School of Law backs Support Through Court charity

Liverpool John Moores University’s School of Law has partnered with Support Through Court, a social justice charity that provides free help to people facing court who cannot afford legal services or access legal aid.

LLB Law students at the university will now help staff the service on site at Liverpool Civil and Family Court, enabling the charity to continue to offer its life-changing work in the city-region on a face-to-face basis.

LJMU already offers free pro bono legal advice and representation through its LLB Law curriculum and the School of Law has supported Support Through Court since 2015 on a voluntary basis. This new, expanded collaboration will enable Support Through Court to continue to grow its service at a time of unprecedented and increasing demand. In 2021, the service supported 2107 people who couldn’t get representation.

LJMU’s School of Law is one of seven law schools to back Support Through Court after the government ended its funding in June 2022 despite the fact that the charity provides support to thousands of people who face court alone each year.

Emma Taylor, Interim Chief Executive Officer for Support Through Court, said: ‘Cuts to our services and the rising cost of living mean that our support is needed more than ever before. Our partnership with LJMU is going from strength to strength, and I look forward to seeing how the new service will develop in Liverpool as we work with the university to provide practical and emotional support to more people going through court alone as litigants in person.’

Rachel Stalker, Clinical Legal Education Programme Leader of the LJMU Legal Advice Centre said: “We are proud to help the vital work of Support Through Court in our local court and help meet rocketing demand from people priced out of hiring lawyers when faced with a personal or professional crisis.”

LJMU opened its new £2.6 million centre Legal Advice Centre (LAC) and Business Clinic on Hardman Street in November when the head of the Faculty of Business & Law, Dr Tim Nichol said the university had “a responsibility to help wider society”.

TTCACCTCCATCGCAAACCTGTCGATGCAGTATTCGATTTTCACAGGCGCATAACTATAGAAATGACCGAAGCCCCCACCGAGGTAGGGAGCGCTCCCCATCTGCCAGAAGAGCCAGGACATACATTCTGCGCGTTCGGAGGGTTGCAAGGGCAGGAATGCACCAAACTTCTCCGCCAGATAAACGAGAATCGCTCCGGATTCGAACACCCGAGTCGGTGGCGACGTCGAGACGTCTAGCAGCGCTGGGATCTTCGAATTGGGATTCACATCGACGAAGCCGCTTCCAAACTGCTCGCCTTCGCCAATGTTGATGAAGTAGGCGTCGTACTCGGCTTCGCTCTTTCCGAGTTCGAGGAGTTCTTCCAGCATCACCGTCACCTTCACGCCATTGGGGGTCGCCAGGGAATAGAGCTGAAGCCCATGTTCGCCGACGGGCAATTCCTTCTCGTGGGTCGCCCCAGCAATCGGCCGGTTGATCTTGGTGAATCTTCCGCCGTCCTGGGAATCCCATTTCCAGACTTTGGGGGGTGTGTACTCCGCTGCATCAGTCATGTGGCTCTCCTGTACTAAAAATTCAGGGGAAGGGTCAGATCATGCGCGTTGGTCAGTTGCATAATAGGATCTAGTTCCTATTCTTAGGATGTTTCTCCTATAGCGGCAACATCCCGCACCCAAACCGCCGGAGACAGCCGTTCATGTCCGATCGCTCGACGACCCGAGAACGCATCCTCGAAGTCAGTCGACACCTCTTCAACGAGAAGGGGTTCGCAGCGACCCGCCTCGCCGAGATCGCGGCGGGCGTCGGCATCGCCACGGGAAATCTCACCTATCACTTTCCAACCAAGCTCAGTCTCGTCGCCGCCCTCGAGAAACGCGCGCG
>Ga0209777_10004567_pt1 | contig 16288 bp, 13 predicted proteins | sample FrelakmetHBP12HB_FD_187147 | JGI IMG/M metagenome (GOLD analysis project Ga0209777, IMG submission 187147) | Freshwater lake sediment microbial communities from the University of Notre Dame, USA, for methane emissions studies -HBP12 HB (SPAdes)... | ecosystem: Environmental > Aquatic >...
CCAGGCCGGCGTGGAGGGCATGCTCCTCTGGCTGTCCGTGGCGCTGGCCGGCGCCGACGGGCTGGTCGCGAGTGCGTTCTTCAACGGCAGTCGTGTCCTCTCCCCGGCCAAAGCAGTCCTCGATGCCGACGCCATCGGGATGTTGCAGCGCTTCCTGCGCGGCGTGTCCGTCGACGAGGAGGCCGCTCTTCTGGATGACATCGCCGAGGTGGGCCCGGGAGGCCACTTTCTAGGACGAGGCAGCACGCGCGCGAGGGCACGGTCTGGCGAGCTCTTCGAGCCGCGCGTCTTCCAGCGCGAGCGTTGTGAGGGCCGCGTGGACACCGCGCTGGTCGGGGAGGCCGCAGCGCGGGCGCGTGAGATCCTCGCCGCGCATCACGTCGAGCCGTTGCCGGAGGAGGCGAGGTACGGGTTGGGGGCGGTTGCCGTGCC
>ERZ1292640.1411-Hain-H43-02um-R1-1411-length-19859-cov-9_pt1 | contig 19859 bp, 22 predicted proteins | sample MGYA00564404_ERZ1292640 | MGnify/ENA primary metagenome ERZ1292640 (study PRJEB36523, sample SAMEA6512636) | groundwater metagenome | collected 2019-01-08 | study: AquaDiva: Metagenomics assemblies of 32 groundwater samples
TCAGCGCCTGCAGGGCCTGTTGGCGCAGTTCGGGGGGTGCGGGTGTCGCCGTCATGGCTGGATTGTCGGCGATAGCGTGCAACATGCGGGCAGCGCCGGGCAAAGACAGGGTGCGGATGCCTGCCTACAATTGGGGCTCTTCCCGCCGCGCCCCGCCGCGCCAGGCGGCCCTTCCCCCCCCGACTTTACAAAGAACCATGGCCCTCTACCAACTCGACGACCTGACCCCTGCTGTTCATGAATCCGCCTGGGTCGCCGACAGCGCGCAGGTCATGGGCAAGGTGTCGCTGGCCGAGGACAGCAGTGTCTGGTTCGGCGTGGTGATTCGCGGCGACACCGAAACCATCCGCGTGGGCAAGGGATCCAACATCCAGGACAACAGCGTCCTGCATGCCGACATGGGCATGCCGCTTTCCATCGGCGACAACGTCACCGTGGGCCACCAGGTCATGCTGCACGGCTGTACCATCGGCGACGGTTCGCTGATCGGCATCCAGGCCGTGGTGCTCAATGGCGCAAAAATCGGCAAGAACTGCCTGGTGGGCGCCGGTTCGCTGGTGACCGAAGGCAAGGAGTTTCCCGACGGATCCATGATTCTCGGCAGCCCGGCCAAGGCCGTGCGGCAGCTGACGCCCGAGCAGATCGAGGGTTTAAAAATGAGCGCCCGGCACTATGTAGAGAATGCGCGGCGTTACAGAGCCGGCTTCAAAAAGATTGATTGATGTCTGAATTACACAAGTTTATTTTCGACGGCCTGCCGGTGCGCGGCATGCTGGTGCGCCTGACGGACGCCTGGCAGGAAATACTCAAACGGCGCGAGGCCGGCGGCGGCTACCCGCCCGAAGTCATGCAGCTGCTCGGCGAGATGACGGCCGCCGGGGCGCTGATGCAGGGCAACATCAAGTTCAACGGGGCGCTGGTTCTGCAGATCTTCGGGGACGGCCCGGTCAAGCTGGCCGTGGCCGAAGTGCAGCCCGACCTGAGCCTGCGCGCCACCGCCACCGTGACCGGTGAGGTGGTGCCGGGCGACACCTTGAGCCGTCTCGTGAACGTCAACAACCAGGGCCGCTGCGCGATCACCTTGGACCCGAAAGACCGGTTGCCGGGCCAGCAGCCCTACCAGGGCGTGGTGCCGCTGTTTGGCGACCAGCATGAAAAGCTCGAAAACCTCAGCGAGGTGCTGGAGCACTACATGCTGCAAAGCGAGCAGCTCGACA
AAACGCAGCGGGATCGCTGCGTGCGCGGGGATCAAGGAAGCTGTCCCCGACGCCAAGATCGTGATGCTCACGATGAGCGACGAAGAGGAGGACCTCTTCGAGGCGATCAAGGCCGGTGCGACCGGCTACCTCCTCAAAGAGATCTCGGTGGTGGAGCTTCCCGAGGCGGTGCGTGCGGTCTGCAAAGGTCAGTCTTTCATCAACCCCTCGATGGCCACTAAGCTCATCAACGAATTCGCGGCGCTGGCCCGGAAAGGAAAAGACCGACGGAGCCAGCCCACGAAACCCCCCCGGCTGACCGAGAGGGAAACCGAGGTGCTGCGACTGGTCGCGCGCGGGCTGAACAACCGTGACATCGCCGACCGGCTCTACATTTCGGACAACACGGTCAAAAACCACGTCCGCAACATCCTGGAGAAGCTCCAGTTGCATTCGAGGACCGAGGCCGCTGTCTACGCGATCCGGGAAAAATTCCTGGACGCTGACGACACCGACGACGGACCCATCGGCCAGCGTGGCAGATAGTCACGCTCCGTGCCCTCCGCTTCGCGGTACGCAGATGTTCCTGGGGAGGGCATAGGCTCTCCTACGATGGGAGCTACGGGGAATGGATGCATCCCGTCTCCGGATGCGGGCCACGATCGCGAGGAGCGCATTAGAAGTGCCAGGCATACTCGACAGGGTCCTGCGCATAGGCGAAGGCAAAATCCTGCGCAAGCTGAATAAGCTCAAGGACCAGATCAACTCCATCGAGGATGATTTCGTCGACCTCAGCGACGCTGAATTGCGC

The university estimates that with the cost-of-living crisis it is no longer just the poorest who cannot afford legal services, with 44% of working single people with no children and 76% working single parents with one child are now in what they call the ‘justice gap’.

The new partnership with Support Through Court will offer students the opportunity to gain practical work experience, supporting people through the court system. They will do so through a telephone service, face-to-face appointments, and attending court hearings, all of which will help them develop essential skills necessary to work in the legal field.

Rachel Stalker added: “Along with the training and supervision Support Through Court provide, students can provide good quality help and support for court users at what is a stressful and difficult time for them. Students can also ensure good links between Support Through Court and the advice services offered in the Legal Advice Centre and other third sector organisations working in the Liverpool City Region, helping support the access to justice ecosystem of which we are a part”.

Support Through Court Liverpool is a busy office, with 11 volunteers and 29 students supporting litigants in person. As a volunteer-led organisation, there remains a pressing need for volunteers with empathy and listening skills to support people unable to access representation in Liverpool.


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